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Navigating in a three-dimensional world


Jeffery, Kathryn J; Jovalekic, Aleksandar; Verriotis, Madeleine; Hayman, Robin (2013). Navigating in a three-dimensional world. Behavioral and Brain Sciences, 36(5):523-543.

Abstract

The study of spatial cognition has provided considerable insight into how animals (including humans) navigate on the horizontal plane. However, the real world is three-dimensional, having a complex topography including both horizontal and vertical features, which presents additional challenges for representation and navigation. The present article reviews the emerging behavioral and neurobiological literature on spatial cognition in non-horizontal environments. We suggest that three-dimensional spaces are represented in a quasi-planar fashion, with space in the plane of locomotion being computed separately and represented differently from space in the orthogonal axis – a representational structure we have termed “bicoded.” We argue that the mammalian spatial representation in surface-travelling animals comprises a mosaic of these locally planar fragments, rather than a fully integrated volumetric map. More generally, this may be true even for species that can move freely in all three dimensions, such as birds and fish. We outline the evidence supporting this view, together with the adaptive advantages of such a scheme.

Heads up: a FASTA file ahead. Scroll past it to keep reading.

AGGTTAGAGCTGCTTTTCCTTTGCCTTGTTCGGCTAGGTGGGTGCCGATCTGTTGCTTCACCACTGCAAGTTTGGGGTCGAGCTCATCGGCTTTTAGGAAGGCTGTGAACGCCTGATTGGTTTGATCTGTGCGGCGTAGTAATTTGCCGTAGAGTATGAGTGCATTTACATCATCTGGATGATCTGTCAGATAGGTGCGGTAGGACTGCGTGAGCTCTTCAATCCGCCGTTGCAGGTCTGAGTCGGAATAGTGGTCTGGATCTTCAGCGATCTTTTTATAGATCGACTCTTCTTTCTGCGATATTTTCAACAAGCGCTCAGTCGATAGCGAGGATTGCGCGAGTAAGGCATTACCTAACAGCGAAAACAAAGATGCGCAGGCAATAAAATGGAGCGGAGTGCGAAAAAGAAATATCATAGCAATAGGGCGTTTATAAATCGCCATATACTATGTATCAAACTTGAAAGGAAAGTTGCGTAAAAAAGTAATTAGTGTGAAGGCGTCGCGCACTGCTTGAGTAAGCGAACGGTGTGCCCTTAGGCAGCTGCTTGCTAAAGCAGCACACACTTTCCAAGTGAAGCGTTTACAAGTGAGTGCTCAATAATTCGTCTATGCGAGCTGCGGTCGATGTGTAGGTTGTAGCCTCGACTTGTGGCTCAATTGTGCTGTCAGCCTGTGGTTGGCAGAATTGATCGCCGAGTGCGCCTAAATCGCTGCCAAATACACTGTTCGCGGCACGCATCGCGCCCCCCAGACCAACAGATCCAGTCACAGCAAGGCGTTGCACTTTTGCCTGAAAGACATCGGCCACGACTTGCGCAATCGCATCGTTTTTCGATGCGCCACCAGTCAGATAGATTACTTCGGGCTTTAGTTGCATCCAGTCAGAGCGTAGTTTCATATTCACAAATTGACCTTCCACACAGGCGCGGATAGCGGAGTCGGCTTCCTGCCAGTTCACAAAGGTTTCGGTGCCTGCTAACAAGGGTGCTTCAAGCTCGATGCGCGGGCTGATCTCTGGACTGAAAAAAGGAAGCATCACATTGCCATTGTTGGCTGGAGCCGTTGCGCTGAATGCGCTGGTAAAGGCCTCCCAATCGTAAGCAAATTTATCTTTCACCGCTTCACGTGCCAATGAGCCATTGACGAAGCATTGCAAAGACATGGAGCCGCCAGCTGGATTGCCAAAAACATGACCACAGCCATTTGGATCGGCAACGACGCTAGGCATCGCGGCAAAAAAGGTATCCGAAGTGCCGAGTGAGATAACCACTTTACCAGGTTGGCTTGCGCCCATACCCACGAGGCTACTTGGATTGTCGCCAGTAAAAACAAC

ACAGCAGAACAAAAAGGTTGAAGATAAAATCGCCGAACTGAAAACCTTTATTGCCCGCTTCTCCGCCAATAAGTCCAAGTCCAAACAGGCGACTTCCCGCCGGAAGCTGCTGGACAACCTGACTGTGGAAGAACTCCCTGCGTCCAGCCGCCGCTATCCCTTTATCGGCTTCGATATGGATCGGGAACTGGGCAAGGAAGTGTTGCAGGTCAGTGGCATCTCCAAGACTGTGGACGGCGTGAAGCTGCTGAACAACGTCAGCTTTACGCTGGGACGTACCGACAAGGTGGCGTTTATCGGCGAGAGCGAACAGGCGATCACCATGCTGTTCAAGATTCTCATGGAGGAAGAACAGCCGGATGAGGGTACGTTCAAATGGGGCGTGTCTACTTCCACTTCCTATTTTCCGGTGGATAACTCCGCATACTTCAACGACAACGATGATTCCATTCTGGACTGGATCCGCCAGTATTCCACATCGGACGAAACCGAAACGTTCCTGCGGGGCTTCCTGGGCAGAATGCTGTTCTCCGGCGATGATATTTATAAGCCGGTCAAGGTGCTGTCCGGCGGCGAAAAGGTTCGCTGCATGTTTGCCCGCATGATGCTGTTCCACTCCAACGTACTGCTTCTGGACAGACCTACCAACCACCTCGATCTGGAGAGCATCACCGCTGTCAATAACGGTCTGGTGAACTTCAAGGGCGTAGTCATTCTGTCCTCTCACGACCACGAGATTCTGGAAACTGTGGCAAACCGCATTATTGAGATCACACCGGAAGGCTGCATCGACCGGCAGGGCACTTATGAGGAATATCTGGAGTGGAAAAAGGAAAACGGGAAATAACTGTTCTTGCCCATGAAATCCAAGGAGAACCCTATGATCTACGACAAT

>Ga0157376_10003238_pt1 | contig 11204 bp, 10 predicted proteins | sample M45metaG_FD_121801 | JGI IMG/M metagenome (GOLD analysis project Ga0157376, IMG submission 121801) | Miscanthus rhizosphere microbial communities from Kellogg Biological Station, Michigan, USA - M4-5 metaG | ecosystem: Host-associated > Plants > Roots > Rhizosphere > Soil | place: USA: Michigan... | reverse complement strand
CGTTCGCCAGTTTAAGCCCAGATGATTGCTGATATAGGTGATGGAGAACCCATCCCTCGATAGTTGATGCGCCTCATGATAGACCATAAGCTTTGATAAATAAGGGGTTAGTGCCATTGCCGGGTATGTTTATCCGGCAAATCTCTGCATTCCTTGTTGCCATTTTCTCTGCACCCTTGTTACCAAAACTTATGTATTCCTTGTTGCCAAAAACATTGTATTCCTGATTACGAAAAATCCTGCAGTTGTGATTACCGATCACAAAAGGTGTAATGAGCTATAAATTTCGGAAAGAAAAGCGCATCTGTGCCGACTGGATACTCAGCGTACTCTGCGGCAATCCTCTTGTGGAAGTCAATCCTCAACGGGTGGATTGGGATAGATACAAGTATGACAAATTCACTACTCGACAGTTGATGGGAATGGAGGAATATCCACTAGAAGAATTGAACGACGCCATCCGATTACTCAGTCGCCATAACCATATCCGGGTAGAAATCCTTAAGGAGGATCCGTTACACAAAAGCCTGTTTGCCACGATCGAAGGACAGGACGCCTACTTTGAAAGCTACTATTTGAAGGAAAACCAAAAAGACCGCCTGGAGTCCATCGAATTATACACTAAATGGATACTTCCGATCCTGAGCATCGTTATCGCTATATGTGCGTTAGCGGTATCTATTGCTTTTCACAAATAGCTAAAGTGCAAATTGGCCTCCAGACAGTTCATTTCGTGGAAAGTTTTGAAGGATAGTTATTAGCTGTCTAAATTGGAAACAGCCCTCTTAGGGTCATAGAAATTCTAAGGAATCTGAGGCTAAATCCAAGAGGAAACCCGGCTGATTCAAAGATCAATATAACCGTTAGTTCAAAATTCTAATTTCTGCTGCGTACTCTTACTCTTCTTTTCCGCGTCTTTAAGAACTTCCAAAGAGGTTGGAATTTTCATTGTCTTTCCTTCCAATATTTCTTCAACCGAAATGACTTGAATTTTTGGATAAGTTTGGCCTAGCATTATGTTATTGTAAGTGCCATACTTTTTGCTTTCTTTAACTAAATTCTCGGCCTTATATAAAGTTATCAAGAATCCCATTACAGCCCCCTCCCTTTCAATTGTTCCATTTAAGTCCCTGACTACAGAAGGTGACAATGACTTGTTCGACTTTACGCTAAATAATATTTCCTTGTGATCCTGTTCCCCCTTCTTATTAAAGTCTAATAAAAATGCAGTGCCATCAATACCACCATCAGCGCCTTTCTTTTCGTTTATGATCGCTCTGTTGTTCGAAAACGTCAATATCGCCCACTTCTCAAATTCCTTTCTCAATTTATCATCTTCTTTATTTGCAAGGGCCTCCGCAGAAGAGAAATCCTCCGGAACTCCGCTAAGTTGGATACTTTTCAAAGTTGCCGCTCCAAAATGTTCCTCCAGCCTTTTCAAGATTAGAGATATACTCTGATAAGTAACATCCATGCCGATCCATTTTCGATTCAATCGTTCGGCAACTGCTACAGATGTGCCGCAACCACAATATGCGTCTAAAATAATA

Abstract

The study of spatial cognition has provided considerable insight into how animals (including humans) navigate on the horizontal plane. However, the real world is three-dimensional, having a complex topography including both horizontal and vertical features, which presents additional challenges for representation and navigation. The present article reviews the emerging behavioral and neurobiological literature on spatial cognition in non-horizontal environments. We suggest that three-dimensional spaces are represented in a quasi-planar fashion, with space in the plane of locomotion being computed separately and represented differently from space in the orthogonal axis – a representational structure we have termed “bicoded.” We argue that the mammalian spatial representation in surface-travelling animals comprises a mosaic of these locally planar fragments, rather than a fully integrated volumetric map. More generally, this may be true even for species that can move freely in all three dimensions, such as birds and fish. We outline the evidence supporting this view, together with the adaptive advantages of such a scheme.

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Additional indexing

Item Type:Journal Article, refereed, original work
Communities & Collections:National licences > 142-005
Dewey Decimal Classification:330 Economics
Scopus Subject Areas:Social Sciences & Humanities > Neuropsychology and Physiological Psychology
Life Sciences > Physiology
Life Sciences > Behavioral Neuroscience
Language:English
Date:1 October 2013
Deposited On:22 Oct 2018 15:37
Last Modified:31 Jul 2020 02:03
Publisher:Cambridge University Press
ISSN:0140-525X
OA Status:Green
Publisher DOI:https://doi.org/10.1017/s0140525x12002476
Related URLs:https://www.swissbib.ch/Search/Results?lookfor=nationallicencecambridge101017S0140525X12002476 (Library Catalogue)
PubMed ID:24103594

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